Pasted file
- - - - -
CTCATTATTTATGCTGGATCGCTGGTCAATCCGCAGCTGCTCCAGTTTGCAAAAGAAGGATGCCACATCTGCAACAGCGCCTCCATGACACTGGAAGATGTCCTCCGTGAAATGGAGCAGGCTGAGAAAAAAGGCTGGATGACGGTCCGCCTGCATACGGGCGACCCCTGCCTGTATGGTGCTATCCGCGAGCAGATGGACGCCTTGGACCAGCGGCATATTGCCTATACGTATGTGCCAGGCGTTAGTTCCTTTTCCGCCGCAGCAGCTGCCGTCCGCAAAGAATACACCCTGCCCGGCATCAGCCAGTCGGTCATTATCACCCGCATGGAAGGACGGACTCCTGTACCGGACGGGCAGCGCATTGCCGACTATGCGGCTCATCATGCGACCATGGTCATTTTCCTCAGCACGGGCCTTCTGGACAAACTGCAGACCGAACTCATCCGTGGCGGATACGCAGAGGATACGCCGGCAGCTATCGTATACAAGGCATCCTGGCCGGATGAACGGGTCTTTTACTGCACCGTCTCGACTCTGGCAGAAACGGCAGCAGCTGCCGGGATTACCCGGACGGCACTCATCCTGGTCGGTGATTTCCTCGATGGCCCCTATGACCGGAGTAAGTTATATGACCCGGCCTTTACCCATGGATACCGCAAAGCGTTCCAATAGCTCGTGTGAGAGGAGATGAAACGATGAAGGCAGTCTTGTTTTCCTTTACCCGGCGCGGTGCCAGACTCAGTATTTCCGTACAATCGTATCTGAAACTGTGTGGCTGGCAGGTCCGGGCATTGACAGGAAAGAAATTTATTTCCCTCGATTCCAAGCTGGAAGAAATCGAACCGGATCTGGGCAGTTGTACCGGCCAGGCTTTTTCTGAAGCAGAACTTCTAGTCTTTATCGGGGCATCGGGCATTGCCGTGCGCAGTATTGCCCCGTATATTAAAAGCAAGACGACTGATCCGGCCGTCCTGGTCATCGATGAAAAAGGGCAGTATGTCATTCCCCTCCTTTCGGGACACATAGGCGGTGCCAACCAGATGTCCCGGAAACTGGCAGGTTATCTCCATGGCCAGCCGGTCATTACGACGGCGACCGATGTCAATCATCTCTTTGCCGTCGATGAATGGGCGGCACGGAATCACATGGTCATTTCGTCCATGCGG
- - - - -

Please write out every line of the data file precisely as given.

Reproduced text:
CTCATTATTTATGCTGGATCGCTGGTCAATCCGCAGCTGCTCCAGTTTGCAAAAGAAGGATGCCACATCTGCAACAGCGCCTCCATGACACTGGAAGATGTCCTCCGTGAAATGGAGCAGGCTGAGAAAAAAGGCTGGATGACGGTCCGCCTGCATACGGGCGACCCCTGCCTGTATGGTGCTATCCGCGAGCAGATGGACGCCTTGGACCAGCGGCATATTGCCTATACGTATGTGCCAGGCGTTAGTTCCTTTTCCGCCGCAGCAGCTGCCGTCCGCAAAGAATACACCCTGCCCGGCATCAGCCAGTCGGTCATTATCACCCGCATGGAAGGACGGACTCCTGTACCGGACGGGCAGCGCATTGCCGACTATGCGGCTCATCATGCGACCATGGTCATTTTCCTCAGCACGGGCCTTCTGGACAAACTGCAGACCGAACTCATCCGTGGCGGATACGCAGAGGATACGCCGGCAGCTATCGTATACAAGGCATCCTGGCCGGATGAACGGGTCTTTTACTGCACCGTCTCGACTCTGGCAGAAACGGCAGCAGCTGCCGGGATTACCCGGACGGCACTCATCCTGGTCGGTGATTTCCTCGATGGCCCCTATGACCGGAGTAAGTTATATGACCCGGCCTTTACCCATGGATACCGCAAAGCGTTCCAATAGCTCGTGTGAGAGGAGATGAAACGATGAAGGCAGTCTTGTTTTCCTTTACCCGGCGCGGTGCCAGACTCAGTATTTCCGTACAATCGTATCTGAAACTGTGTGGCTGGCAGGTCCGGGCATTGACAGGAAAGAAATTTATTTCCCTCGATTCCAAGCTGGAAGAAATCGAACCGGATCTGGGCAGTTGTACCGGCCAGGCTTTTTCTGAAGCAGAACTTCTAGTCTTTATCGGGGCATCGGGCATTGCCGTGCGCAGTATTGCCCCGTATATTAAAAGCAAGACGACTGATCCGGCCGTCCTGGTCATCGATGAAAAAGGGCAGTATGTCATTCCCCTCCTTTCGGGACACATAGGCGGTGCCAACCAGATGTCCCGGAAACTGGCAGGTTATCTCCATGGCCAGCCGGTCATTACGACGGCGACCGATGTCAATCATCTCTTTGCCGTCGATGAATGGGCGGCACGGAATCACATGGTCATTTCGTCCATGCGG